TIM PANKHURST Dominion Post
TIM PANKHURST: Editor of the Dominion Post
It has come to my attention that the Editor of the Dominion Post is telling people that the initiative to end my association as a columnist with his paper came from me. Readers might care to read the enclosed unexpected letter from him to me dated 28 November 2006 and my reply to him dated 3 December 2006.
November 28 2006
Dr Michael Bassett
17 Stilwell Road
Mt Albert AUCKLAND 1003
From time to time we review our sections and columns and have made several changes this year, for example introducing Richard Long.
Accordingly, we no longer wish to continue your column.
We have to keep offering fresh comment to our readers and your views are now well known.
It has also been suggested by several readers that you are compromised -one suggested your column should be renamed fifth- in view of your undeclared advice to Don Brash on his pivotal Orewa speech. I note that you do not dispute this and that you have also given advice to other political leaders.
In that case, I believe this should have been declared and both you and The Dominion Post are exposed to duplicity.
Thank you for your contribution over some time now, but it's time to move on and I trust we can do so amicably.
We would be happy to consider one-off contributions from you on relevant subjects and to approach you for comment on relevant
Best wishes for the future.
3 December 2006
The Dominion Post,
P.O. Box 3740,
Dear Mr Pankhurst,
I have received your ungracious letter. I am happy to "move on" and had been considering doing so for some time, as you will recall from earlier correspondence both with you and your deputy.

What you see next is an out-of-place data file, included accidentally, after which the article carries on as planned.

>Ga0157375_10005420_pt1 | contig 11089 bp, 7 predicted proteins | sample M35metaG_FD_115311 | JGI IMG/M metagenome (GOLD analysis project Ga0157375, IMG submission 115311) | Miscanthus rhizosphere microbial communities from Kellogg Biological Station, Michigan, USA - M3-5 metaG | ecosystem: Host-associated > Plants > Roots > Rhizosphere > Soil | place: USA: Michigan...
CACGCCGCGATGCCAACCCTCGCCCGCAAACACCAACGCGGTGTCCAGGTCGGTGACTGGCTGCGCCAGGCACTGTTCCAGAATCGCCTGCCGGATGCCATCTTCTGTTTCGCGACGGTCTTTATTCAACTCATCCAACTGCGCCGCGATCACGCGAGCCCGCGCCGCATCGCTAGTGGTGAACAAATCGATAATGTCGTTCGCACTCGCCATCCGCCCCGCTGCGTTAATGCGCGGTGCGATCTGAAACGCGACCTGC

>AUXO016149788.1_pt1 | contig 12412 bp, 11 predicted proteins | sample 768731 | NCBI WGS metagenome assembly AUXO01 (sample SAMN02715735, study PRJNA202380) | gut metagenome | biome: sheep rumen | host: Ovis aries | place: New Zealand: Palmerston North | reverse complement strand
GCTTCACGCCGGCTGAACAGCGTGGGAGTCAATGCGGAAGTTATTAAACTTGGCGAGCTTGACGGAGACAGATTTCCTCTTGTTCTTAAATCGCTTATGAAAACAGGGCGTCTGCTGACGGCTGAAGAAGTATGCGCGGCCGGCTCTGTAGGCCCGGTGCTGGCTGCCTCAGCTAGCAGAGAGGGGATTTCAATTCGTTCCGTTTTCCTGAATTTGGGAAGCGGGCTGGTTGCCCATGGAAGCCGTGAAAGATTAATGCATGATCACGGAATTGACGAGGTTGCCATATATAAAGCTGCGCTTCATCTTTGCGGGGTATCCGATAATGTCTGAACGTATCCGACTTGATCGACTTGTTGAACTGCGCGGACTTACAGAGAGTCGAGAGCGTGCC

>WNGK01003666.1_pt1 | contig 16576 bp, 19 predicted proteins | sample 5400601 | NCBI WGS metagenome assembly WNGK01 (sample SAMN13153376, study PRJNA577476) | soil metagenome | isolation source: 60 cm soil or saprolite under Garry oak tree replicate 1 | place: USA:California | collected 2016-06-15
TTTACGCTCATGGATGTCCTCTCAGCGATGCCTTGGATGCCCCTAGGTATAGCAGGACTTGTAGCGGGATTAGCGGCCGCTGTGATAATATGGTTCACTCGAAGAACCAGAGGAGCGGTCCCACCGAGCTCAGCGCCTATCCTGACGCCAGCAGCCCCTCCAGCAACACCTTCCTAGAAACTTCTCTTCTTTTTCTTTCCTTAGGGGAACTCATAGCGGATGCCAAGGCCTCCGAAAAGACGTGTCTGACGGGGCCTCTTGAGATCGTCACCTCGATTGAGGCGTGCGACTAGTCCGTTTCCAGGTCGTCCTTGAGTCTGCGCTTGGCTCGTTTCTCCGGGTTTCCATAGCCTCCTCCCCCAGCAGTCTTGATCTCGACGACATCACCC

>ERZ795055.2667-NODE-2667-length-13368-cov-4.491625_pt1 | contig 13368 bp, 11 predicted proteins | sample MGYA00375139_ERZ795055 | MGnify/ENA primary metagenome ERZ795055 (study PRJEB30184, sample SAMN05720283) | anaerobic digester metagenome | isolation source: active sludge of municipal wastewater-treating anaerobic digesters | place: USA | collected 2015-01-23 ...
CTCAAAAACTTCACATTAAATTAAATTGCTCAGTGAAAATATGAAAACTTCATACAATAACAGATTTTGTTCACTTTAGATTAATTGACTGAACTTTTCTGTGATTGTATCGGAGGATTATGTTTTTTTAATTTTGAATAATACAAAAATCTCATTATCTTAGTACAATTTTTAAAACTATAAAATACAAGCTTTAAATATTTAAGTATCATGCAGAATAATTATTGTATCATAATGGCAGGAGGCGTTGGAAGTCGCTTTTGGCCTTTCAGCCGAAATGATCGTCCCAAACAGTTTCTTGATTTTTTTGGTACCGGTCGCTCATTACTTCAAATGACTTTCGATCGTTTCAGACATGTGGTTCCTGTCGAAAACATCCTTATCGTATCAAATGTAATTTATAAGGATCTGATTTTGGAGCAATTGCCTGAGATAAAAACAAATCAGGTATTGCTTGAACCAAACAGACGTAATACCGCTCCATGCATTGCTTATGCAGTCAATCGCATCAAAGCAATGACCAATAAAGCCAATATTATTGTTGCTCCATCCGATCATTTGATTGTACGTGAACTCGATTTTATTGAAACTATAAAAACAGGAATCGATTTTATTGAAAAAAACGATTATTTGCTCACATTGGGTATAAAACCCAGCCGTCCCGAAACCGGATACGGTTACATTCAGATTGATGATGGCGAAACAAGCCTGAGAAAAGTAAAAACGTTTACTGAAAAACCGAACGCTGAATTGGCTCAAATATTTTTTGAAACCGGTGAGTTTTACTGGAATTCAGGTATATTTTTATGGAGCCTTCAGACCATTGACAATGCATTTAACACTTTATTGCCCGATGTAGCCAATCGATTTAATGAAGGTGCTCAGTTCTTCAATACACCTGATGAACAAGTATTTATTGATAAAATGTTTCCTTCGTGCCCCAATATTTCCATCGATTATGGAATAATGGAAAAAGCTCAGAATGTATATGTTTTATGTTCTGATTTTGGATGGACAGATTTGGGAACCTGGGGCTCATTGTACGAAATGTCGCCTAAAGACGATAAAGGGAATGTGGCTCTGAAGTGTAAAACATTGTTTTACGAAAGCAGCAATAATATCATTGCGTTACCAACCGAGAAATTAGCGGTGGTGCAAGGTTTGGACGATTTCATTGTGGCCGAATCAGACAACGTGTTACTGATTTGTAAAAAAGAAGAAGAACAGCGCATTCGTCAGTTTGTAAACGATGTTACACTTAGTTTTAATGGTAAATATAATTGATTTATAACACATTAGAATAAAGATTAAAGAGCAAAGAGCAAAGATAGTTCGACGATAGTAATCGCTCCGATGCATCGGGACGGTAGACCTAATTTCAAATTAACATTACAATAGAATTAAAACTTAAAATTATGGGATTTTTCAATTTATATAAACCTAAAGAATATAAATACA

However, I cannot allow your suggestion that I had been duplicitous to go unchallenged. I have never made a secret of the fact that I have been a friend of Don Brash's since 1967, or that I have been in intermittent contact despite our political differences over the years. I also had Helen Clark and Phil Goff as students of mine, and there have been many contacts with them. Mike Williams of the Labour Party wrote a thesis under my supervision, too. I have always been available to answer questions on a free and friendly basis, even for Dominion Post journalists. The suggestion that I wrote either of Don Brash's Orewa speeches is preposterous. Hager says that Brash himself wrote one of them. I did answer questions on one of the five points Brash wanted to touch on in his first Orewa speech because after ten years on the Waitangi Tribunal I possessed some expert knowledge on the Treaty. I provided the information when asked, and I suggested where further material might be gleaned. Soon after that speech Dr Brash told the press about those who had helped check its accuracy, mentioning my name. It appeared in several newspapers and a monthly magazine. Nobody, least of all an editor, has any excuse for being unaware of this fact. Suggestions of "duplicity" are therefore completely wrong.
By now you must be realising that there are many mistakes in Hager's book, and it was unwise - even unprofessional - to treat its contents as gospel, or as ammunition to ambush people who had not yet had an opportunity to check his assertions. For your interest, there is one whole page that claims to be based on emails of mine to Don Brash, that certainly didn't come from me. Several emails, whoever wrote them, are products either of Nicky Hager's carelessness, or someone's fevered imagination. I have kept my email correspondence with politicians, so I know what I am talking about. I have never possessed sufficient information about the internal workings of the National Caucus to advise anyone about its members, let alone suggest a campaign strategy.